Drug-resistant malaria: the world's next big health crisis?

Reuters , Wednesday 17 Dec 2014

Over shadowed currently by Ebola, Malaria new drug-resistant strainskeeps health care experts awake at night.

Photo: Reuters

Ka Lar Nar caught malaria for the sixth time when he was working away from home on his small farm in the jungle of south-eastern Myanmar but this time it was a lot harder to get rid of it.

After testing positive for malaria he got a three-day course of drugs from a community health volunteer in his village but even though his fever subsided, he continued to be plagued by headaches and another test still showed positive results.

Experts say his case could be an indication of drug resistance to the mosquito-borne disease, which has been spreading in Myanmar and other countries in the Mekong River basin in what threatens to become the next big global health emergency if it marches on to India and Africa.

"This was a missed opportunity," said Eisa Hamid, an epidemiologist working with the United Nations in Myanmar, who specializes in monitoring and evaluating malaria programs. Normally, after three days of treatment the farmer's blood should have been clear of malaria-transmitting parasites.

"With any patient showing positive test results after three days of treatment, we have to suspect drug resistance, and more sophisticated blood testing should have been done as he could still carry the parasites that cause malaria in his blood."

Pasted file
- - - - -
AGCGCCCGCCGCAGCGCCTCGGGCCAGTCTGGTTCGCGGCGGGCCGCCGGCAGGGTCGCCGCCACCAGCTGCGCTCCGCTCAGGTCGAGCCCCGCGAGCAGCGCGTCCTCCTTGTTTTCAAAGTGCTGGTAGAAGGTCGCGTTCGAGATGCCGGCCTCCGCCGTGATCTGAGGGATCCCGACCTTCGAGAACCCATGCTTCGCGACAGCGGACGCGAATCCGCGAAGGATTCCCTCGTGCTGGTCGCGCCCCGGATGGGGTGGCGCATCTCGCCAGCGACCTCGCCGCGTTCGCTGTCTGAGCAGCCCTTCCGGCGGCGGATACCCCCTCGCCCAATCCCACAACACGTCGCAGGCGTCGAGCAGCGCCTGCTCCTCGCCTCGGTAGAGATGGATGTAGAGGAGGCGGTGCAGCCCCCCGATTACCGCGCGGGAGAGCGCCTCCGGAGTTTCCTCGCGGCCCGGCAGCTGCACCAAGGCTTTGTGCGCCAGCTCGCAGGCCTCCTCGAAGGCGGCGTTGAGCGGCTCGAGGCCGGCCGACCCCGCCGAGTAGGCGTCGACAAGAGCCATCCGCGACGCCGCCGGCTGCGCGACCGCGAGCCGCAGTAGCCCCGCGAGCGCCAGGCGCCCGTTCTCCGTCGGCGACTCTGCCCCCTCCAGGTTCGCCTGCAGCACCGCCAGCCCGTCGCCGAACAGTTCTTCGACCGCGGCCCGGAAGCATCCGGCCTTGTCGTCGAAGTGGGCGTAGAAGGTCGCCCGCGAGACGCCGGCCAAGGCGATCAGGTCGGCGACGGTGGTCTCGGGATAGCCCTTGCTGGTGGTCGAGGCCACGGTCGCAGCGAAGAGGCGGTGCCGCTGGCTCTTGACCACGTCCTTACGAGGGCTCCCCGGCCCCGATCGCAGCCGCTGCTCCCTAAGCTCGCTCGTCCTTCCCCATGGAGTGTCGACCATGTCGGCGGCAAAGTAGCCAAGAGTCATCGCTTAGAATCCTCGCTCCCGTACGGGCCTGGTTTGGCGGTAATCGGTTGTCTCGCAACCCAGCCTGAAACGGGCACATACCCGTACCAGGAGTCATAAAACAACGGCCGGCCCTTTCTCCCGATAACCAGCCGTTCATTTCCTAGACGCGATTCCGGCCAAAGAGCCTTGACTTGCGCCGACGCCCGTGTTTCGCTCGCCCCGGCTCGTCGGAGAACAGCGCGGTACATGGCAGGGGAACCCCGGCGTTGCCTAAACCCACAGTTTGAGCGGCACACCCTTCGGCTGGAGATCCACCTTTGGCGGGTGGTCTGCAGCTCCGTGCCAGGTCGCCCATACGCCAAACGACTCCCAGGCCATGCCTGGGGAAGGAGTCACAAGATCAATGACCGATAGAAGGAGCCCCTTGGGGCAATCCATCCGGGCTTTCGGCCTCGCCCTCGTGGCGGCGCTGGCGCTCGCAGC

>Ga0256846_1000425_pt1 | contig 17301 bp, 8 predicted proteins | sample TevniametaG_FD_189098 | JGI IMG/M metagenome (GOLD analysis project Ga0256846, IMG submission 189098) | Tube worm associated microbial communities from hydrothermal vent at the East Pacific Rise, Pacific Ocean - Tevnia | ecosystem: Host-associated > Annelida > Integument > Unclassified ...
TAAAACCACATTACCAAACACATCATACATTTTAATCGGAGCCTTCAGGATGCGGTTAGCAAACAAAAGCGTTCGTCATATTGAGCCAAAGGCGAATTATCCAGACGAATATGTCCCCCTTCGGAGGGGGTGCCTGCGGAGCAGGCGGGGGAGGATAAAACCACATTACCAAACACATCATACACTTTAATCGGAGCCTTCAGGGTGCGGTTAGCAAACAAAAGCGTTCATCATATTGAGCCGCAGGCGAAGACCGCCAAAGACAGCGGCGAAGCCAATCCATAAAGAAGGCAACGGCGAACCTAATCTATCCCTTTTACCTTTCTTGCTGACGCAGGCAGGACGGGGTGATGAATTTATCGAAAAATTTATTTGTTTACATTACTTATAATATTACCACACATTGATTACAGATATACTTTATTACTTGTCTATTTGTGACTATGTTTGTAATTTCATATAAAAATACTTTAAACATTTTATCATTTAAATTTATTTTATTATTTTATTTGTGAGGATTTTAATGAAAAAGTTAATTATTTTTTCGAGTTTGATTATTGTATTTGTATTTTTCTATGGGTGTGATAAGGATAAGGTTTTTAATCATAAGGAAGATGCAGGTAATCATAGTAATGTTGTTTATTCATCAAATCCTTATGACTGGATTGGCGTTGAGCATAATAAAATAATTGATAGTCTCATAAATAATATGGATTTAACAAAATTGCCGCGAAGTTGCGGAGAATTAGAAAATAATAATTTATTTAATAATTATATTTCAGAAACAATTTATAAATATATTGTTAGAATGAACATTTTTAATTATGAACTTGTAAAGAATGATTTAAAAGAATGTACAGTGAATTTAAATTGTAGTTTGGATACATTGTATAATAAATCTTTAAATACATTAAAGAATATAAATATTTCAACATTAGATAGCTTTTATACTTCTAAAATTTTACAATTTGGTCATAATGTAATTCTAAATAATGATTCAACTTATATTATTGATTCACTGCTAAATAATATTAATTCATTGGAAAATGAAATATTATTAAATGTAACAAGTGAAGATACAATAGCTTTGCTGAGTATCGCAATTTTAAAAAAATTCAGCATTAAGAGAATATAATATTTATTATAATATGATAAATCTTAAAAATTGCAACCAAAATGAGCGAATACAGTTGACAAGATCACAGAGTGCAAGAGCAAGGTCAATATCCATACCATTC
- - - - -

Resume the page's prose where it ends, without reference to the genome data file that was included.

MALARIA'S NEW GROUND ZERO

Malaria death rates dropped by 47 percent between 2000 and 2014 worldwide but it still killed some 584,000 people in 2013, most of them in sub-Saharan Africa, according to the World Health Organization (WHO).

Much of the success in fighting the disease is due to the use of combination therapies (ACTs) based on artemisinin, a Chinese herb derivative, which is now under threat as malaria parasites have been building up resistance to the drugs.

Experts say Myanmar, which has the largest malaria burden in the region, is the next frontier in the spread of resistance to artemisinin.

Positioned between the Andaman Sea and the Himalayas and bordering India and China - home to 40 percent of the world's population - Myanmar is in a unique position to halt the spread of resistance to India and Africa.

"We need to act fast to avoid a big catastrophe," said Pascal Ringwald of the WHO's Global Malaria Programme. "The consequences could be disastrous."

If the problem spreads beyond the region, history would repeat itself for a third time, as resistance to other malaria drugs developed in the area before and spread to Africa to claim the lives of millions, especially children.

But the urgency is far greater this time as new drugs to replace ACTs are not yet available.

"Artemisinin resistance could wipe out a lot of the gains we've made in containing malaria and there is nothing yet to replace it," said Nyan Sint, an epidemiologist and regional malaria officer working with the government's national malaria control program.

Before being identified in Myanmar in 2008, signs of resistance were found in Cambodia and since have also been confirmed in Thailand, Laos and Vietnam, according to the WHO.

Why parasites become resistant to drugs is not entirely clear but prolonged civil conflict, dense jungles, migration and poor quality drugs are all believed to play a part.

The human and economic cost of failing to stop the spread would be huge, according to a model published in the Malaria Journal last month. The study estimated an extra 116,000 deaths per year if artemisinin resistance is not stopped. Medical costs could exceed $32 million per year, while productivity losses from a rise in cases and deaths are estimated at $385 million.

 

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